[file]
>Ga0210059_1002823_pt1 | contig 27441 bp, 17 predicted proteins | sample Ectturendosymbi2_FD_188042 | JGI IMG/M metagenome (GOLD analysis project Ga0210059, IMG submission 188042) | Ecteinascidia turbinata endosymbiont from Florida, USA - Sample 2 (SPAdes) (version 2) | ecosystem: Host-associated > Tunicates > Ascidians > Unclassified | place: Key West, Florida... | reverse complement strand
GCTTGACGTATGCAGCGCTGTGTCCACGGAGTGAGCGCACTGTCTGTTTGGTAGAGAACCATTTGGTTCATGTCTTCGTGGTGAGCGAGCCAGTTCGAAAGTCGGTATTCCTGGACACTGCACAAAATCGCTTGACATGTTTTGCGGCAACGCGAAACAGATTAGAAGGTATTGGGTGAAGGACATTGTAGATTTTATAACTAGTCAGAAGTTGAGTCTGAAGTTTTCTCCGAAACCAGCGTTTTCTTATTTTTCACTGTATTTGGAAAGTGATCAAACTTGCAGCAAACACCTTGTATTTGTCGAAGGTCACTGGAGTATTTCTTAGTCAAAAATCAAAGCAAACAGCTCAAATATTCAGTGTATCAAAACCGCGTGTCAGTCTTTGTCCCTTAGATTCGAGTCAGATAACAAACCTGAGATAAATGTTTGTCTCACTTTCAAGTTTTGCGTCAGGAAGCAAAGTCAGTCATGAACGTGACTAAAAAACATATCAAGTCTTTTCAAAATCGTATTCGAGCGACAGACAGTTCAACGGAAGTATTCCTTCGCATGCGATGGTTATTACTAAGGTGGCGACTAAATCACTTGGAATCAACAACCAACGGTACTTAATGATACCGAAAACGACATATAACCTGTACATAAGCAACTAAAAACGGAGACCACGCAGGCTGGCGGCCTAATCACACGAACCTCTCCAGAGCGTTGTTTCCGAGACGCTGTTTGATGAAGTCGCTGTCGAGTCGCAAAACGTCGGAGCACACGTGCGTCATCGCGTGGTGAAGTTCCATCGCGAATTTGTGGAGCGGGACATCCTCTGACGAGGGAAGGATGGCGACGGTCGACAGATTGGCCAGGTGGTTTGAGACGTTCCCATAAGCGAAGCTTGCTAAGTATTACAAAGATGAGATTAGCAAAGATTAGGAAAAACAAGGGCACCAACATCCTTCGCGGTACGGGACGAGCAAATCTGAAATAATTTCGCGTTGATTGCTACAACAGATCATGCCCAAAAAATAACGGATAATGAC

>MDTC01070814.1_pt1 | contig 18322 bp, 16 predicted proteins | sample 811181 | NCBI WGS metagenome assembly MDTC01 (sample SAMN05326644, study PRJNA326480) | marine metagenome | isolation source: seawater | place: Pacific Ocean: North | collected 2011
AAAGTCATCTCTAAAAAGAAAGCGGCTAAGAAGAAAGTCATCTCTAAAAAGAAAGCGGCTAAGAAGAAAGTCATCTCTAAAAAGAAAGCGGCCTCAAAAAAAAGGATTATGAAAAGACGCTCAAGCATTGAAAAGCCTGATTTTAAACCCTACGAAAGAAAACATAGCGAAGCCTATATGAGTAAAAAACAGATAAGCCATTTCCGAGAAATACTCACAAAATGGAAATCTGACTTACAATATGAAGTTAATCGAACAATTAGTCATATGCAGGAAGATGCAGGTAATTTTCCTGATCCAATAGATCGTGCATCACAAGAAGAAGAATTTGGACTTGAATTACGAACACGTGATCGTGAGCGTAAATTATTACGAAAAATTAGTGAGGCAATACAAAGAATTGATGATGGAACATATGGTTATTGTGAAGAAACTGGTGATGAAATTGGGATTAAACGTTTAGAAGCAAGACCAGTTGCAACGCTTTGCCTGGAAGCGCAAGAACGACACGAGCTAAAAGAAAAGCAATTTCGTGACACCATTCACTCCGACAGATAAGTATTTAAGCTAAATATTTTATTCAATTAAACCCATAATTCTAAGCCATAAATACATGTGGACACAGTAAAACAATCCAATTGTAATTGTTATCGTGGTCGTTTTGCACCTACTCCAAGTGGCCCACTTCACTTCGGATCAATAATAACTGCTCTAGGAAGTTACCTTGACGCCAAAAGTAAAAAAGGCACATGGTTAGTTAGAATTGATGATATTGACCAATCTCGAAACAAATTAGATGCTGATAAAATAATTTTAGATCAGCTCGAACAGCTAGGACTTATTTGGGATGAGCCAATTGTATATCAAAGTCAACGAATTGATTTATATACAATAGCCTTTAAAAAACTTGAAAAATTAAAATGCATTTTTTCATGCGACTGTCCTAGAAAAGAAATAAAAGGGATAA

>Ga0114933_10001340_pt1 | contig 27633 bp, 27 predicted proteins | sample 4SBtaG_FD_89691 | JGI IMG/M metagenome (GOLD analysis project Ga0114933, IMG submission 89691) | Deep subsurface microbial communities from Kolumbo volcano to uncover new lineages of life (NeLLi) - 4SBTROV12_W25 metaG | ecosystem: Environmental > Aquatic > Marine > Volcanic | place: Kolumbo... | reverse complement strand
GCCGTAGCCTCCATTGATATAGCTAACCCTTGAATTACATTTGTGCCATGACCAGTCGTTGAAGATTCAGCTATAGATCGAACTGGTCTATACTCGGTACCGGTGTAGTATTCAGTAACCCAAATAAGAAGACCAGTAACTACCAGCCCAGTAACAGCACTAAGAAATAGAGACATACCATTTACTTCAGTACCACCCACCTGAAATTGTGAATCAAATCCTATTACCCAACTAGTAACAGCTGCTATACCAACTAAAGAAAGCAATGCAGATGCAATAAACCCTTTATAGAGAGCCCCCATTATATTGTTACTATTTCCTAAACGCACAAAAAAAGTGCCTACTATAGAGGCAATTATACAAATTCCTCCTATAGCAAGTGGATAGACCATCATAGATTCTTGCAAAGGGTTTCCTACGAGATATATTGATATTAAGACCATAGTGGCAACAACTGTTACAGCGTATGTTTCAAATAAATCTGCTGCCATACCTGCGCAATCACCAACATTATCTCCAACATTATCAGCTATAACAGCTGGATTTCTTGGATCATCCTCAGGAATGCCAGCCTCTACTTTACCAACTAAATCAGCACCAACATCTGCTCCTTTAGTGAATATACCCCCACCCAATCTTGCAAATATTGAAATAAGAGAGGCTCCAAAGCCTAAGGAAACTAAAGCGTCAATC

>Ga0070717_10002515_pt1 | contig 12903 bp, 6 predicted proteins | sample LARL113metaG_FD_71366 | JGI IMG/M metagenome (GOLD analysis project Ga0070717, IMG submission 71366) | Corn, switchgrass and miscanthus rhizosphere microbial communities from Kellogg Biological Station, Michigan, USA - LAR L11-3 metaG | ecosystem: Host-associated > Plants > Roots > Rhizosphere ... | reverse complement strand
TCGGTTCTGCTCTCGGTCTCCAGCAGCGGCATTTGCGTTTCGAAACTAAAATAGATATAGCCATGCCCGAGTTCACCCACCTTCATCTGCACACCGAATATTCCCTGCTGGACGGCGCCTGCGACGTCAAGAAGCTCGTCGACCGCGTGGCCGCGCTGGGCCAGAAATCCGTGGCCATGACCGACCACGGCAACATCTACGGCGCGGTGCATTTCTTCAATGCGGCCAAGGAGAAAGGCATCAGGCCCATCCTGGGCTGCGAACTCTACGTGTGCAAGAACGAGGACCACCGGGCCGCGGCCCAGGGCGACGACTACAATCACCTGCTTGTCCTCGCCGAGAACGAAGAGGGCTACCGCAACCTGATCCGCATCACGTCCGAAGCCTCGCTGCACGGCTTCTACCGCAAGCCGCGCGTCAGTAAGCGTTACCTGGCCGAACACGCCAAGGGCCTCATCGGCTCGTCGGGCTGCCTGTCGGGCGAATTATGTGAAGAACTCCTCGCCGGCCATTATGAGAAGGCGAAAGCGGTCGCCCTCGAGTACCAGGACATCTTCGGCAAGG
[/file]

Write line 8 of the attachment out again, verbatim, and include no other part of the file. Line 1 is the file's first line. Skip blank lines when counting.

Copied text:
TCGGTTCTGCTCTCGGTCTCCAGCAGCGGCATTTGCGTTTCGAAACTAAAATAGATATAGCCATGCCCGAGTTCACCCACCTTCATCTGCACACCGAATATTCCCTGCTGGACGGCGCCTGCGACGTCAAGAAGCTCGTCGACCGCGTGGCCGCGCTGGGCCAGAAATCCGTGGCCATGACCGACCACGGCAACATCTACGGCGCGGTGCATTTCTTCAATGCGGCCAAGGAGAAAGGCATCAGGCCCATCCTGGGCTGCGAACTCTACGTGTGCAAGAACGAGGACCACCGGGCCGCGGCCCAGGGCGACGACTACAATCACCTGCTTGTCCTCGCCGAGAACGAAGAGGGCTACCGCAACCTGATCCGCATCACGTCCGAAGCCTCGCTGCACGGCTTCTACCGCAAGCCGCGCGTCAGTAAGCGTTACCTGGCCGAACACGCCAAGGGCCTCATCGGCTCGTCGGGCTGCCTGTCGGGCGAATTATGTGAAGAACTCCTCGCCGGCCATTATGAGAAGGCGAAAGCGGTCGCCCTCGAGTACCAGGACATCTTCGGCAAGG